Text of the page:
Podococcus barteri (PROTA)

From PlantUse English
Jump to: navigation, search
Prota logo orange.gif
Plant Resources of Tropical Africa
Introduction
List of species


General importance Fairytale bookmark gold.svgGood article star.svgGood article star.svgGood article star.svgGood article star.svg
Geographic coverage Africa Fairytale bookmark gold.svgGood article star.svgGood article star.svgGood article star.svgGood article star.svg
Geographic coverage World Fairytale bookmark gold.svgFairytale bookmark gold.svgGood article star.svgGood article star.svgGood article star.svg
Fruit Fairytale bookmark gold.svgGood article star.svgGood article star.svgGood article star.svgGood article star.svg
Timber Fairytale bookmark gold.svgGood article star.svgGood article star.svgGood article star.svgGood article star.svg
Fibre Fairytale bookmark gold.svgFairytale bookmark gold.svgGood article star.svgGood article star.svgGood article star.svg
Food security Fairytale bookmark gold.svgGood article star.svgGood article star.svgGood article star.svgGood article star.svg
Conservation status Fairytale bookmark gold.svgFairytale bookmark gold.svgGood article star.svgGood article star.svgGood article star.svg


Podococcus barteri G.Mann & H.Wendl.


Protologue: Trans. Linn. Soc. London 24(3): 426 (1864).
Family: Arecaceae (Palmae)

Origin and geographic distribution

Podococcus barteri is distributed from Nigeria to DR Congo and Cabinda (Angola), never more than 200 km inland.

Uses

In Gabon the leaves are used for covering temporary huts when leaves of more desirable species are not available. The leaf rachis is used for weaving fish-traps and the whole rachis is used as a fishing rod. In Equatorial Guinea the leaf base is used as a chew stick to clean the teeth, and in Cameroon the beaten stem is similarly used. The stems are used for making furniture. The fruit pulp and the fresh seeds are eaten.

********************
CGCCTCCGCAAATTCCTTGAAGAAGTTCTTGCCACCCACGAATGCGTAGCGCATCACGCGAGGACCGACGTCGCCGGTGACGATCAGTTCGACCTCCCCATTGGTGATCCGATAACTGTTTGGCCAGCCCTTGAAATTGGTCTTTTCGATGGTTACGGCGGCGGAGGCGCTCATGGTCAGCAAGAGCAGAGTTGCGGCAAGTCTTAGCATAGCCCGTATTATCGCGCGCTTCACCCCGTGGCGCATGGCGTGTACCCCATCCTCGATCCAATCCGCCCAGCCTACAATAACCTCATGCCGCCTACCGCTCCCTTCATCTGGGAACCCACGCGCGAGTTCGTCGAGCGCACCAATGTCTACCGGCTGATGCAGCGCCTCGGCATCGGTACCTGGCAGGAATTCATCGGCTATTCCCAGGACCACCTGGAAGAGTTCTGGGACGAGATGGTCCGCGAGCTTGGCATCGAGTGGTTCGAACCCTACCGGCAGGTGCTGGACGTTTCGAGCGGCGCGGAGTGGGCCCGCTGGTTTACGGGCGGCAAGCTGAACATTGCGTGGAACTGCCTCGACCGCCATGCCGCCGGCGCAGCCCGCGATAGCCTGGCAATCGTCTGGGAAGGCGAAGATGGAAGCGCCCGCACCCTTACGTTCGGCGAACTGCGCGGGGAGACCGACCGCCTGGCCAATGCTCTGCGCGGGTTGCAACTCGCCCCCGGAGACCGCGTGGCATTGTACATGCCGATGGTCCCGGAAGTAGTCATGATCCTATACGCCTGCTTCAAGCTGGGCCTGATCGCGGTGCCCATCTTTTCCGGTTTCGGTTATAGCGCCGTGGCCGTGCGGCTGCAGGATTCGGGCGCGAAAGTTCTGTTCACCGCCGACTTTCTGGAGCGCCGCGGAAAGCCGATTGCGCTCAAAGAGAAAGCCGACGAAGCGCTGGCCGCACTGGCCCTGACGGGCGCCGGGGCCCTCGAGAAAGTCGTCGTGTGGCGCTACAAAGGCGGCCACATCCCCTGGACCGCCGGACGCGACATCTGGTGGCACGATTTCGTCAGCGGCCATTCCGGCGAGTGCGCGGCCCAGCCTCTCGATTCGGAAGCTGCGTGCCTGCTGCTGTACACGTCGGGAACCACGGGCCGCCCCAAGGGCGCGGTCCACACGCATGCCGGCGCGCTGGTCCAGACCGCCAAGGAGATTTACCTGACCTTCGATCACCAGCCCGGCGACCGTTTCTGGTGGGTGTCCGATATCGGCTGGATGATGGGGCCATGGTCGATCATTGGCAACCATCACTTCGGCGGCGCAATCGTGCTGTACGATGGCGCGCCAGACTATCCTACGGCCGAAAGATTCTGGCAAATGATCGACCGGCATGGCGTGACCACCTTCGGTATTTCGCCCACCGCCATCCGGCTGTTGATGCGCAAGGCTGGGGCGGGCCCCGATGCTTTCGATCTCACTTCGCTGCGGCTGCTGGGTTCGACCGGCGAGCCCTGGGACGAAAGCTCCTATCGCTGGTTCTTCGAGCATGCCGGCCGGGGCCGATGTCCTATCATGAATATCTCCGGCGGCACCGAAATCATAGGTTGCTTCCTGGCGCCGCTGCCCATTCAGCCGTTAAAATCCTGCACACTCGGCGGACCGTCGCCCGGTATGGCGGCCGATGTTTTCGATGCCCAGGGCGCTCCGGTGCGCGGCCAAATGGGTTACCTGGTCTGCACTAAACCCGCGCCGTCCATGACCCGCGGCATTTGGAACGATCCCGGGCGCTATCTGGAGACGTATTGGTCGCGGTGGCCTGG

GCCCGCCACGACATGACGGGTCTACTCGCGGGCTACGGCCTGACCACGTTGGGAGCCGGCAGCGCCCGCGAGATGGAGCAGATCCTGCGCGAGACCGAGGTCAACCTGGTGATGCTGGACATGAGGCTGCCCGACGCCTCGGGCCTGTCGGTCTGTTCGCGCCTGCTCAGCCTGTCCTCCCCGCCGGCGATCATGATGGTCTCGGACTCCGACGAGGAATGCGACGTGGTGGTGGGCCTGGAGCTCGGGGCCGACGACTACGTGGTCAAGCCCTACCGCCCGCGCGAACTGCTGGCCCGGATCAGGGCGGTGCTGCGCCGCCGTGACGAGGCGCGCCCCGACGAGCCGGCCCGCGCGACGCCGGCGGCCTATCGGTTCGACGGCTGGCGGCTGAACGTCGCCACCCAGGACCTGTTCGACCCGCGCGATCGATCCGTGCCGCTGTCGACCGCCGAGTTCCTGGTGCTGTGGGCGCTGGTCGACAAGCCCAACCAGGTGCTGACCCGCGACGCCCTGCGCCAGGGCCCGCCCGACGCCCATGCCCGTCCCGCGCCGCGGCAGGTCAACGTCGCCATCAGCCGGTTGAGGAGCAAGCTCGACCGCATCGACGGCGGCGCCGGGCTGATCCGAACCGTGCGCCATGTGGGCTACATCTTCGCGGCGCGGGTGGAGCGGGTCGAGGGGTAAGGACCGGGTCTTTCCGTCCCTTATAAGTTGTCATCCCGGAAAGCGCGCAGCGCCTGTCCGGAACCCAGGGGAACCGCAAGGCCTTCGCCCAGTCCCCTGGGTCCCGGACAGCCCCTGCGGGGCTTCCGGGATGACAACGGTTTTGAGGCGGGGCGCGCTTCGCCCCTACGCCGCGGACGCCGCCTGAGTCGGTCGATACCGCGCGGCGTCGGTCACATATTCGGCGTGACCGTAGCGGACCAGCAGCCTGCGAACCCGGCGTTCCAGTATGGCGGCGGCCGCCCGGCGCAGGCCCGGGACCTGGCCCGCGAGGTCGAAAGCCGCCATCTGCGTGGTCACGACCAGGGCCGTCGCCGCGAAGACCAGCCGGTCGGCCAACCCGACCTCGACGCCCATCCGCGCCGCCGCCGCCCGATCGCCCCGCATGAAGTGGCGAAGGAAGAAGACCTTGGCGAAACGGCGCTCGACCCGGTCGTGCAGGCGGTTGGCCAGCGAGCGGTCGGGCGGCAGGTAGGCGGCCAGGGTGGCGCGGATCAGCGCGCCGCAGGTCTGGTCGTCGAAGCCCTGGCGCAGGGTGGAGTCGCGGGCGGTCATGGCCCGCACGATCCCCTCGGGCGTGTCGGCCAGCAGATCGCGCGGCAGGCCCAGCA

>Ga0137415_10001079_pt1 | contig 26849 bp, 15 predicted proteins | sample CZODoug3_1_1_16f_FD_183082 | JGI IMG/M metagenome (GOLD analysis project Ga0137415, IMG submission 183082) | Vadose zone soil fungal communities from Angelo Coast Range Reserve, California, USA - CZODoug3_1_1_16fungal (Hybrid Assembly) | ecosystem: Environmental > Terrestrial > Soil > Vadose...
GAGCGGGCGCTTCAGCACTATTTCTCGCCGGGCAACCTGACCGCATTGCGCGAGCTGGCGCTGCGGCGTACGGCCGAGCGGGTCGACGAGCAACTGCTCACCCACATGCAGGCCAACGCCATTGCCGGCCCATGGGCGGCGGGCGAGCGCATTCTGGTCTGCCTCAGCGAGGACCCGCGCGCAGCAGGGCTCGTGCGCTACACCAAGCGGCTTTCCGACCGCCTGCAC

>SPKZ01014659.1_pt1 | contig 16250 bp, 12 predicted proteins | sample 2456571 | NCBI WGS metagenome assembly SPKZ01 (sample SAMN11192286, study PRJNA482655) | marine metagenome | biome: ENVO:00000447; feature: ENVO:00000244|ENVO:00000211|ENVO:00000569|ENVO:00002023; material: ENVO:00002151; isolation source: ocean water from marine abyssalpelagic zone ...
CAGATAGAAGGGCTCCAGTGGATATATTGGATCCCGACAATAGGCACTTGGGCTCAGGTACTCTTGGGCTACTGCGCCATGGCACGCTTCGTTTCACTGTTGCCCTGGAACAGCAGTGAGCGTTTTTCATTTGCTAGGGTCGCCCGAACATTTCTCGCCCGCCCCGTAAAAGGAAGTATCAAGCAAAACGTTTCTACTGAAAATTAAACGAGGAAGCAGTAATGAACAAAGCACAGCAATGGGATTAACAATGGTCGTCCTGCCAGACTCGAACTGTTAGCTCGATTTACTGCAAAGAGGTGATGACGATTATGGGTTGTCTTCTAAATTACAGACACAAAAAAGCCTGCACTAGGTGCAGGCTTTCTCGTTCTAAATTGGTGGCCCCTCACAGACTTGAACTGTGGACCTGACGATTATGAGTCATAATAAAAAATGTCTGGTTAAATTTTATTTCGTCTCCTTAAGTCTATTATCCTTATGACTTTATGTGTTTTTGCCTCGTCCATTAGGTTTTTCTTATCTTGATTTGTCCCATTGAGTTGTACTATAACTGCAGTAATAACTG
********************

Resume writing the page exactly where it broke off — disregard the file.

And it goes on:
Botany

Small, monoecious, slender, unarmed palm; stem up to 2(–3) m tall, up to 1 cm in diameter, covered in reddish brown fibrous leaf bases, eventually bare and with annular leaf scars, with basal axillary stolons; prop roots present. Leaves few, 50–120 cm long, pinnately compound with up to 7 leaflets on each side of the rachis; sheath up to c. 15 cm long, tubular, becoming split opposite the petiole, densely covered in red-brown woolly tomentum, margins fibrous; petiole slender, up to 50 cm long, narrowly channelled above, rounded below; rachis like petiole but longer; leaflets alternate to subopposite, rhomboid, single-fold, up to 30 cm × 12 cm, lower ones smaller, basal half with entire margin, upper half with toothed margin, membranous, glabrous above, sparsely hairy below. Inflorescence solitary, between the leaves, spike-like, c. 75 cm long, initially erect, pendulous when fruiting, protandrous, many-flowered; peduncle slender, up to 50 cm long; prophyll tubular, 2-keeled, dark brown, disintegrating into long fibres; peduncular bracts 2–3, tubular, disintegrating as prophyll; rachis about as long as peduncle or longer, bearing spirally arranged triads of 2 distal male flowers and 1 proximate female flower, or paired or solitary male flowers distally. Flowers enclosed in pits, unisexual, 3-merous, bracteoles membranous, sepals distinct, petals valvate, about twice as long as sepals, adnate to receptacle; male flowers with 6 stamens in 2 whorls and short pistillode; female flowers with connate petals, staminodes 6, ovary superior and (1–)3-celled, stigmas 3. Fruit a drupe, 1–3-lobed, ellipsoidal or with ellipsoidal lobes, 2–3.5 cm × 0.5–1.5 cm, often slightly curved, orange-red to brown, fragrant when ripe, 1–3-seeded; exocarp smooth, leathery; mesocarp gelatinous with inner layer of fibres; endocarp crustaceous. Seed narrowly ellipsoidal, c. 19 mm × 4 mm.

Podococcus comprises 2 species. Podococcus acaulis Hua, a small palm up to 3(–4) m tall distributed in Gabon and Congo, was previously considered conspecific with Podococcus barteri. It can be distinguished from Podococcus barteri by the absence of a stem, its clustering habit, its leaves densely hairy below, its erect infructescence and its purplish brown fruit.